Government of Canada supports removal of 34 additional abandoned boats in British Columbia through the Oceans Protection Plan

News release

September 6, 2019            West Vancouver           Transport Canada

Abandoned boats are a growing problem across Canada. The Government of Canada, through its Oceans Protection Plan, is working hard to deter this irresponsible practice. Today, the Honourable Marc Garneau, Minister of Transport, announced the most recent applicants to receive funding to support the assessment, removal and disposal of abandoned boats in Canadian waters.

Under the Abandoned Boats Program, a total of $1,174,139 will be provided to assess seven boat removal projects and to remove 34 boats in British Columbia. The recipients are:

  • Bowen Island Municipality (BC) – Assessment of one boat removal and disposal project in Mannion Bay, Bowen Island, BC ($3,450)
  • Salish Sea Industrial Services Ltd. (BC) – Removal and disposal of nine boats in Penelakut, BC ($167,185)
  • Salish Sea Industrial Services Ltd. (BC) – Removal and disposal of 19 boats in Sooke and CRD Region, BC ($673,504)
  • We are the change for humanity (BC) – Assessment of six boat removal and disposal projects in Alert Bay and Johnstone Strait, Port Hardy, BC ($30,000)
  • We are the change for humanity (BC) – Removal and disposal of six boats in Alert Bay and Johnstone Strait, Port Hardy, BC ($300,000).

These announcements follow the coming-into-force of the Wrecked, Abandoned or Hazardous Vessels Act on July 30, 2019. The Act makes it illegal to abandon boats, increases vessel owner liability, and strengthens the Government’s response in cases where owners do not behave responsibly in disposing of their vessels at the end of their useful life, through use of Administrative Monetary Penalties or prosecution.

The $1.5 billion Oceans Protection Plan is the largest investment ever made to protect Canada’s coasts and waterways. This national plan is creating a world-leading marine safety system that provides economic opportunities for Canadians today, while protecting our coastlines and clean water for generations to come. This work is being done in close collaboration with Indigenous peoples, local stakeholders and coastal communities.


“The Government of Canada is proud to support this successful collaboration of municipalities, industry, and Indigenous groups, working together to improve our coasts and waterways for future generations. Our coasts and waterways are one of our most valuable resources. They should be free of pollution and hazards, such as those posed by abandoned and wrecked boats. Our Government is acting responsibly and proactively to protect our coasts for this generation and generations to come.”

The Honourable Marc Garneau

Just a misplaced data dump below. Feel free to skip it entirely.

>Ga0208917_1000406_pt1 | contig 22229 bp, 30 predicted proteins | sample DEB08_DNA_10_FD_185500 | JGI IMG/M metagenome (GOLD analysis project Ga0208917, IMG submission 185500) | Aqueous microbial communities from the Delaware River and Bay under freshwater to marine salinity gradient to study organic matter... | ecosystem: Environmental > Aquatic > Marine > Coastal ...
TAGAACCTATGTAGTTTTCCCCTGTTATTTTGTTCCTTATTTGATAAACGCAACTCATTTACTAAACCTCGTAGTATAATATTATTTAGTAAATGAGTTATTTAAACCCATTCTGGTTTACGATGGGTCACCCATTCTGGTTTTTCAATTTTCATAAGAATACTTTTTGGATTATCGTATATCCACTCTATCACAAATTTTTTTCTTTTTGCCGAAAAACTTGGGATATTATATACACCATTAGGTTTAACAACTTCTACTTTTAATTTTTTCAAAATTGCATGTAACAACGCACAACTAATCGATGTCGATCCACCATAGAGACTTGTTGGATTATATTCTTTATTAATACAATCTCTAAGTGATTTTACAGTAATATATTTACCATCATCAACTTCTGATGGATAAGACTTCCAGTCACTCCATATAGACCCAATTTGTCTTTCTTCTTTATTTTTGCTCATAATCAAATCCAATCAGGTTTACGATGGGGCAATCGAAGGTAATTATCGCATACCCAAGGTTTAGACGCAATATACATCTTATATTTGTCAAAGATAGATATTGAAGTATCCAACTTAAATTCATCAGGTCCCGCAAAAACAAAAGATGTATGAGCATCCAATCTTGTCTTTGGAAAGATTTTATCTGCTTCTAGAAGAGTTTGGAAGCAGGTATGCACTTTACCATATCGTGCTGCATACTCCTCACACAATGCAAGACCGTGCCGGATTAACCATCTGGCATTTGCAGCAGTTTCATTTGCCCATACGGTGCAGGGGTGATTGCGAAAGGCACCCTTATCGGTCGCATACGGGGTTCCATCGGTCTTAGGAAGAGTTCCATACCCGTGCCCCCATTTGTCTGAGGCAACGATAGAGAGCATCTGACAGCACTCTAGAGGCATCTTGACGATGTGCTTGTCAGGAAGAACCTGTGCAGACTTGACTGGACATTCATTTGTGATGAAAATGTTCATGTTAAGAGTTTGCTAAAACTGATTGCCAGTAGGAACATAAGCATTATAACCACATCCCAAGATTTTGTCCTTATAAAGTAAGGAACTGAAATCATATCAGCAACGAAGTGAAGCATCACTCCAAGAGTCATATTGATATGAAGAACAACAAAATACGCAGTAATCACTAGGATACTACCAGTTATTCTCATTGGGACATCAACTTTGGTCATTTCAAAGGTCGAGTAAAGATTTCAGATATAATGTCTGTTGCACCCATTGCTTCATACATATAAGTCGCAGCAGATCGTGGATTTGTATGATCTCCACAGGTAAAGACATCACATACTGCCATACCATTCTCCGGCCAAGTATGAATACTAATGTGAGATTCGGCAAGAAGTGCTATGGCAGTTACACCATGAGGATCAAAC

Minister of Transport

“Abandoned boats are a threat to marine ecosystems, aquatic species and the livelihood of fish harvesters. They can pose various hazards that affect our communities, the environment and local economies. Our government is proud to take action to address these boats under our historic Oceans Protection Plan. We are continuing this ongoing work with all our partners to ensure healthy and prosperous coastal communities for the future.”

Pamela Goldsmith-Jones
Member of Parliament for West Vancouver-Sunshine Coast-Sea to Sky Country

Quick facts

  • Since the Oceans Protection Plan was launched in November 2016, over 50 initiatives have been announced in the areas of marine safety, research, and ecosystem protection that span coast-to-coast-to-coast.

  • Launched in May 2017, Transport Canada’s Abandoned Boats Program is investing $6.85 million for abandoned boat assessment, removal and disposal, and for research and education initiatives. To date, $376,010 in funding has been approved to assess 109 boat removal projects and $2,936,727 to remove 112 boats. Eligible recipients may apply for funding again in late fall 2019 for projects to be funded in 2020-21.

  • Fisheries and Oceans Canada’s Abandoned and Wrecked Vessels Removal Program is providing up to $1.325 million over five years to Harbour Authorities and other eligible recipients to remove and dispose of abandoned and wrecked vessels located in federal small craft harbours. To date, 23 vessels have been removed and disposed of across the country, and funding has been awarded to gain legal possession which could lead to the removal of an additional eight vessels, under the program.

  • In addition to these programs, other important measures undertaken by the Government of Canada to address abandoned or wrecked vessels include creating new legislation; improving vessel owner identification; creating a national inventory of abandoned, dilapidated, hazardous and wrecked vessels and assessing their risks; and establishing a polluter pays approach for vessel clean-up.

Associated links


Delphine Denis
Media Relations Manager
Office of the Honourable Marc Garneau
Minister of Transport, Ottawa

Media Relations
Transport Canada, Ottawa

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